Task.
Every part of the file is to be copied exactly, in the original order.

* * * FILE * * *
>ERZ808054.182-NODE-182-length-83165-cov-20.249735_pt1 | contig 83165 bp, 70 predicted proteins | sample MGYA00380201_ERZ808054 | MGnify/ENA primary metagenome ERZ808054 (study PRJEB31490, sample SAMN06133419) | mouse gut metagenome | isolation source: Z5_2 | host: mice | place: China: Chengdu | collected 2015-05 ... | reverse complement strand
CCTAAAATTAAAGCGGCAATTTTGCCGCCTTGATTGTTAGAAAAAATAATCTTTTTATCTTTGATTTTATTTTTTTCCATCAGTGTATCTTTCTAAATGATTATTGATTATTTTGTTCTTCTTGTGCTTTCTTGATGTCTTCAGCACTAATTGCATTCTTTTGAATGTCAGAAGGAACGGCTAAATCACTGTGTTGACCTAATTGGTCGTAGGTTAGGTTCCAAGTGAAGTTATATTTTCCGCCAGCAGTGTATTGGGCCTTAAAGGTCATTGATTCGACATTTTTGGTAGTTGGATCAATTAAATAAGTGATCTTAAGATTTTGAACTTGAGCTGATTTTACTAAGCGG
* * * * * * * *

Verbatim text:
>ERZ808054.182-NODE-182-length-83165-cov-20.249735_pt1 | contig 83165 bp, 70 predicted proteins | sample MGYA00380201_ERZ808054 | MGnify/ENA primary metagenome ERZ808054 (study PRJEB31490, sample SAMN06133419) | mouse gut metagenome | isolation source: Z5_2 | host: mice | place: China: Chengdu | collected 2015-05 ... | reverse complement strand
CCTAAAATTAAAGCGGCAATTTTGCCGCCTTGATTGTTAGAAAAAATAATCTTTTTATCTTTGATTTTATTTTTTTCCATCAGTGTATCTTTCTAAATGATTATTGATTATTTTGTTCTTCTTGTGCTTTCTTGATGTCTTCAGCACTAATTGCATTCTTTTGAATGTCAGAAGGAACGGCTAAATCACTGTGTTGACCTAATTGGTCGTAGGTTAGGTTCCAAGTGAAGTTATATTTTCCGCCAGCAGTGTATTGGGCCTTAAAGGTCATTGATTCGACATTTTTGGTAGTTGGATCAATTAAATAAGTGATCTTAAGATTTTGAACTTGAGCTGATTTTACTAAGCGG